This brings to the last and most important question, which I raised earlier, what it means to international judicial conscience. The growls and grunts which overshadowed the ICJ elections 2017 is completely oppugnant to the spirit of Article 2 of the ICJ statute which boldly states that the Court should only be composed of independent judges, elected regardless of their nationality from among persons of high moral character. Therefore this historical moment represents nothing but a general reluctance on the part of the Sovereign nations to submit to anything which is genuinely extra-national process and an obvious violation of Article 2 of the ICJ Statute. We must remember the principle of judicial independence enshrined in Article 2 of the ICJ Statute is highly unique in that it mandates to constitute ICJ with Judges, regardless of their nationality and diplomacy. It required the nation states to work together in building up a judicial institution of the highest quality all-inclusive jurisprudence. The scope of Article 2 is such that individuals even from non-State parties to the ICJ Statute can become Judges of the Court.  It is highly unfortunate that when Article 2 proudly describes a system of an election where individuals are brought to the Court, not citizens, J. Bhandari, soon after the elections, is reported to have declared his re-election as a victory of India and Indians. Historically, it is argued that the court must be more of the character of a judicial procedure and less of a diplomatic accommodation. However the ICJ elections 2017, in total, seem to have reached new heights in terms of diplomatic involvement and the diplomats seem to have appropriated the judicial appointments process for themselves and for their rat race. Much desolate, International Judicial Conscience is choked and is deprived of any expression and role in the appointments of the judges of the ICJ. It is a wonder how the international community considers the 2017 elections as the historical precursor to the United Nations reforms. For me, it would be extremely surprising if anything of that sort ensues. Ideally speaking, this was the right time for the ICJ to invoke its powers under Article 70 of the Statute and could have recommended amendments to procedures involved in its judicial appointments. Unfortunately, even this seems to be nearly impossibility, while we are eloquent about UN reforms. Having suffered such severe contempt to its structure, this could have actually saved the face of the International Judicial Conscience; forget the diplomacy of the UNSC or the UNGA, whose adoption is needed for bringing such amendments into force.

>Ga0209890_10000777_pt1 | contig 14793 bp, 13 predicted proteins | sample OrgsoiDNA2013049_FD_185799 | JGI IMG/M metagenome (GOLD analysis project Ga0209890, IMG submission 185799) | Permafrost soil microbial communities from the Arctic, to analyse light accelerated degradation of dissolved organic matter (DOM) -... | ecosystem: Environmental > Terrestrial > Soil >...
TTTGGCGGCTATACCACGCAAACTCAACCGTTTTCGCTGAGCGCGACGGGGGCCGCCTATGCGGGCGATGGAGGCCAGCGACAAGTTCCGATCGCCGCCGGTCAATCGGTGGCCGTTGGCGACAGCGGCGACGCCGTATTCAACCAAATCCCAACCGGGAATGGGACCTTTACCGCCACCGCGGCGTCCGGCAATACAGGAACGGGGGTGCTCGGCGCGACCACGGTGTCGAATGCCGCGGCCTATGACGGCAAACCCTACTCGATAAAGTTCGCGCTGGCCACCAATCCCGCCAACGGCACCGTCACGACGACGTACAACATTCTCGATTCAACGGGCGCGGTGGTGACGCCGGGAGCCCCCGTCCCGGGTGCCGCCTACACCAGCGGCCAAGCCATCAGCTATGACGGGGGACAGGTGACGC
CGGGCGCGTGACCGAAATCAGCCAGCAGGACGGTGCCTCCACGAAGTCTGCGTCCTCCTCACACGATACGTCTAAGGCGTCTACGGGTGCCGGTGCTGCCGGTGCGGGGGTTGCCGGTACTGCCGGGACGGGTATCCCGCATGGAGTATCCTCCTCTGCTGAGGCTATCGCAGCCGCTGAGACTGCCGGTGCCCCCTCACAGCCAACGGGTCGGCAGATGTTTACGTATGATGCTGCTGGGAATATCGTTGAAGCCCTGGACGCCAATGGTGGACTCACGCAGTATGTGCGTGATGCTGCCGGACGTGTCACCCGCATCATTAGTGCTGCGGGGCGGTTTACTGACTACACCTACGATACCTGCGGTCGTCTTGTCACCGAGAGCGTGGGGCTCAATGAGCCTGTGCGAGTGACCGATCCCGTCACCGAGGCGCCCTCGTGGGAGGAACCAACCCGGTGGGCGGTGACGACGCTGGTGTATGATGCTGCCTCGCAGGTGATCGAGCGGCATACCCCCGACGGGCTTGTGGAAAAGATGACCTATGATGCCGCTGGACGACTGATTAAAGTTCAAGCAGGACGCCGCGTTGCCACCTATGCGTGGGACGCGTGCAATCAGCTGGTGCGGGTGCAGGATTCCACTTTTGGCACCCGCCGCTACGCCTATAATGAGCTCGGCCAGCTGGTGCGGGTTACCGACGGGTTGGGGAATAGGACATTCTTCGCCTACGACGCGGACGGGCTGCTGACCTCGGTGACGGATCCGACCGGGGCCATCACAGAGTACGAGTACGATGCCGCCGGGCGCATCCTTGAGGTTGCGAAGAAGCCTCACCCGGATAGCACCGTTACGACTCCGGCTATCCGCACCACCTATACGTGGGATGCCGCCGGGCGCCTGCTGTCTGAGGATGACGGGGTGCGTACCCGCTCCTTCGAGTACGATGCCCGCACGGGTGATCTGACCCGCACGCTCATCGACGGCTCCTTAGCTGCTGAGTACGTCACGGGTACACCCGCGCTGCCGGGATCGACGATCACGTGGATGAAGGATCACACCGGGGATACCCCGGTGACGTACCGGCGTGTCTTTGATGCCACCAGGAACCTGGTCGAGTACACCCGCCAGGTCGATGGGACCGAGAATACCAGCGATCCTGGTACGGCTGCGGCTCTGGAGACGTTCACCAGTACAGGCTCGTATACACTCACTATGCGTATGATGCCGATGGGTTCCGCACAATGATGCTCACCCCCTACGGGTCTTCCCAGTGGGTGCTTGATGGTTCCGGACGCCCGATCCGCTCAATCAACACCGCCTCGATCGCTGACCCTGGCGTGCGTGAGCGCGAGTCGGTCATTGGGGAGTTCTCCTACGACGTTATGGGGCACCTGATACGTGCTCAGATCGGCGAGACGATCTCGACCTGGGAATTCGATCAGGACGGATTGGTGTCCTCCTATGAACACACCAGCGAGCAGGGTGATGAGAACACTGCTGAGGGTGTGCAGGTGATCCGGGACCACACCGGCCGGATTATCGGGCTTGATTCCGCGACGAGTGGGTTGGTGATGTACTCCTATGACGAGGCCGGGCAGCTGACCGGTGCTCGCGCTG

Nithin Ramakrishnan is an honorary fellow of the Centre for Economy, Development and Law (CED&L), an academic think tank backed by Government of Kerala. He is also an Assistant Professor of Law, at Chinmaya University for Sanskrit and Indic Traditions, Ernakulam, India.

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International Law

Human Rights Council election: 5 things you need to know about it

MD Staff

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The United Nations General Assembly held secret-ballot elections for the Human Rights Council (HRC) on Friday.  As of 1 January next year, the 18 newly-elected States will serve for three years on the UN’s highest inter-governmental body, mandated to protect and promote human rights worldwide.

While the institution has been the subject of controversy since its creation in 2006 – culminating in the withdrawal of the USA this past June – UN Secretary-General António Guterres reiterated that it plays “a very important role” in the UN’s human rights architecture.

1. First of all… how does it all work?

Elections to the Council happen annually, with countries serving for three years on a rotational basis, as some of the seats expire on 31 December every year. There are 47 seats, equitably distributed according to five regional divisions.